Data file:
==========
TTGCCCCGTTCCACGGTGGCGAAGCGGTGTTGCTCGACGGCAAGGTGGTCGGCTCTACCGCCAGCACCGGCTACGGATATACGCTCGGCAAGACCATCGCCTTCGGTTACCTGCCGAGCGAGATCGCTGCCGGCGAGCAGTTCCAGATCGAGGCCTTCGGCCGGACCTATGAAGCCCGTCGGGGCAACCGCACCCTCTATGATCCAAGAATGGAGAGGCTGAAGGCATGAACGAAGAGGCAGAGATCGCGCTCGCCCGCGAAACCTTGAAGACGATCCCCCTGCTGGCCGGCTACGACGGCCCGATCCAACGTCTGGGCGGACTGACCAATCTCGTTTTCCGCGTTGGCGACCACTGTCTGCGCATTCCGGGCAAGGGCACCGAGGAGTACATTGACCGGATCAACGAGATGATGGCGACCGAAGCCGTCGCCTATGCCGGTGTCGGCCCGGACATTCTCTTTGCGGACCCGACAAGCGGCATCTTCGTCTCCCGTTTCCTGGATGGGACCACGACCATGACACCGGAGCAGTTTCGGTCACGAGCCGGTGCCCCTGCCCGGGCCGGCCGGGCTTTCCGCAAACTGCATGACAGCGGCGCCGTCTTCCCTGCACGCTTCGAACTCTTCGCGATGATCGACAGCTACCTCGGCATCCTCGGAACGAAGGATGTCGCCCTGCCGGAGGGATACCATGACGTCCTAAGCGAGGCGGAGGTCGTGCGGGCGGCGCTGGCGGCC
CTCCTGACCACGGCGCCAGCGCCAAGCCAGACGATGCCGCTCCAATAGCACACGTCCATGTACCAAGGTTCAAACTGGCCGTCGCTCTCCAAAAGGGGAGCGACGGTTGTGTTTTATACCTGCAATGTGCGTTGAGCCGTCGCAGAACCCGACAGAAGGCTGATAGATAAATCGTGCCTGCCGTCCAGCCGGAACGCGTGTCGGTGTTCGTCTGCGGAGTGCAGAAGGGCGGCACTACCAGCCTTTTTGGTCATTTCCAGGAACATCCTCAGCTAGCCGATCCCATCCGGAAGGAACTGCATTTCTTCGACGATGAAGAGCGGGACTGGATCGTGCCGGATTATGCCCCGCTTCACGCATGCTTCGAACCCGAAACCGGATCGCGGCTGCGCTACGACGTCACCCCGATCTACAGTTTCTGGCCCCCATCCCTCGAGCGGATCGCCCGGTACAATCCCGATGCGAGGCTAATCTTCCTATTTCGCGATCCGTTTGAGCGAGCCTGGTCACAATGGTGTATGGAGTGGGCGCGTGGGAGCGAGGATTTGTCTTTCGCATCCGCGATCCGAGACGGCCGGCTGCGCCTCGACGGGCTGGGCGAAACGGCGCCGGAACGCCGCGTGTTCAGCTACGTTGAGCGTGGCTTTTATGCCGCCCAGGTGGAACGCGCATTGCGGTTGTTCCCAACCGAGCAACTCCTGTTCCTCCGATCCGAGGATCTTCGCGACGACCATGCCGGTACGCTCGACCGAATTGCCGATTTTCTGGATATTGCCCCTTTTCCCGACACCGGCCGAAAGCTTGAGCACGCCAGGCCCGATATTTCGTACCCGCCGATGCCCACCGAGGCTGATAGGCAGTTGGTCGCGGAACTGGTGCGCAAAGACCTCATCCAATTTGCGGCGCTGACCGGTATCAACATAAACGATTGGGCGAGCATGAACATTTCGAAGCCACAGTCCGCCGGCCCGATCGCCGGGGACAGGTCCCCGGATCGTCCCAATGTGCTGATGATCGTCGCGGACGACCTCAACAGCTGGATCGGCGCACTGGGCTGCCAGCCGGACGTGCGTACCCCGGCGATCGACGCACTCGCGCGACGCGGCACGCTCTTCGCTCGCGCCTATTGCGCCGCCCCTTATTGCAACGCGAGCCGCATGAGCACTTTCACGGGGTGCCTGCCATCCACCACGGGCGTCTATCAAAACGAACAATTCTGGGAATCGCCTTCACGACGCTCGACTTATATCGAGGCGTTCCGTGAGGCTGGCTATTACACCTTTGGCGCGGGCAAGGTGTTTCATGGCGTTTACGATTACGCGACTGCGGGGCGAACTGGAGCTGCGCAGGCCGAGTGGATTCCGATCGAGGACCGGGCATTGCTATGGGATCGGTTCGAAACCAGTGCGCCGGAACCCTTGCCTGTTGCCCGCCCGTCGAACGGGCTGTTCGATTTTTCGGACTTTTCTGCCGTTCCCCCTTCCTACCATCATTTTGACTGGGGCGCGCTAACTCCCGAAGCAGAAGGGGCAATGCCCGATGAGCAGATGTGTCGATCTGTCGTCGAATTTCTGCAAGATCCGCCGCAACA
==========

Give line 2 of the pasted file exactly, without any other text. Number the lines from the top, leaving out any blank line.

CTCCTGACCACGGCGCCAGCGCCAAGCCAGACGATGCCGCTCCAATAGCACACGTCCATGTACCAAGGTTCAAACTGGCCGTCGCTCTCCAAAAGGGGAGCGACGGTTGTGTTTTATACCTGCAATGTGCGTTGAGCCGTCGCAGAACCCGACAGAAGGCTGATAGATAAATCGTGCCTGCCGTCCAGCCGGAACGCGTGTCGGTGTTCGTCTGCGGAGTGCAGAAGGGCGGCACTACCAGCCTTTTTGGTCATTTCCAGGAACATCCTCAGCTAGCCGATCCCATCCGGAAGGAACTGCATTTCTTCGACGATGAAGAGCGGGACTGGATCGTGCCGGATTATGCCCCGCTTCACGCATGCTTCGAACCCGAAACCGGATCGCGGCTGCGCTACGACGTCACCCCGATCTACAGTTTCTGGCCCCCATCCCTCGAGCGGATCGCCCGGTACAATCCCGATGCGAGGCTAATCTTCCTATTTCGCGATCCGTTTGAGCGAGCCTGGTCACAATGGTGTATGGAGTGGGCGCGTGGGAGCGAGGATTTGTCTTTCGCATCCGCGATCCGAGACGGCCGGCTGCGCCTCGACGGGCTGGGCGAAACGGCGCCGGAACGCCGCGTGTTCAGCTACGTTGAGCGTGGCTTTTATGCCGCCCAGGTGGAACGCGCATTGCGGTTGTTCCCAACCGAGCAACTCCTGTTCCTCCGATCCGAGGATCTTCGCGACGACCATGCCGGTACGCTCGACCGAATTGCCGATTTTCTGGATATTGCCCCTTTTCCCGACACCGGCCGAAAGCTTGAGCACGCCAGGCCCGATATTTCGTACCCGCCGATGCCCACCGAGGCTGATAGGCAGTTGGTCGCGGAACTGGTGCGCAAAGACCTCATCCAATTTGCGGCGCTGACCGGTATCAACATAAACGATTGGGCGAGCATGAACATTTCGAAGCCACAGTCCGCCGGCCCGATCGCCGGGGACAGGTCCCCGGATCGTCCCAATGTGCTGATGATCGTCGCGGACGACCTCAACAGCTGGATCGGCGCACTGGGCTGCCAGCCGGACGTGCGTACCCCGGCGATCGACGCACTCGCGCGACGCGGCACGCTCTTCGCTCGCGCCTATTGCGCCGCCCCTTATTGCAACGCGAGCCGCATGAGCACTTTCACGGGGTGCCTGCCATCCACCACGGGCGTCTATCAAAACGAACAATTCTGGGAATCGCCTTCACGACGCTCGACTTATATCGAGGCGTTCCGTGAGGCTGGCTATTACACCTTTGGCGCGGGCAAGGTGTTTCATGGCGTTTACGATTACGCGACTGCGGGGCGAACTGGAGCTGCGCAGGCCGAGTGGATTCCGATCGAGGACCGGGCATTGCTATGGGATCGGTTCGAAACCAGTGCGCCGGAACCCTTGCCTGTTGCCCGCCCGTCGAACGGGCTGTTCGATTTTTCGGACTTTTCTGCCGTTCCCCCTTCCTACCATCATTTTGACTGGGGCGCGCTAACTCCCGAAGCAGAAGGGGCAATGCCCGATGAGCAGATGTGTCGATCTGTCGTCGAATTTCTGCAAGATCCGCCGCAACA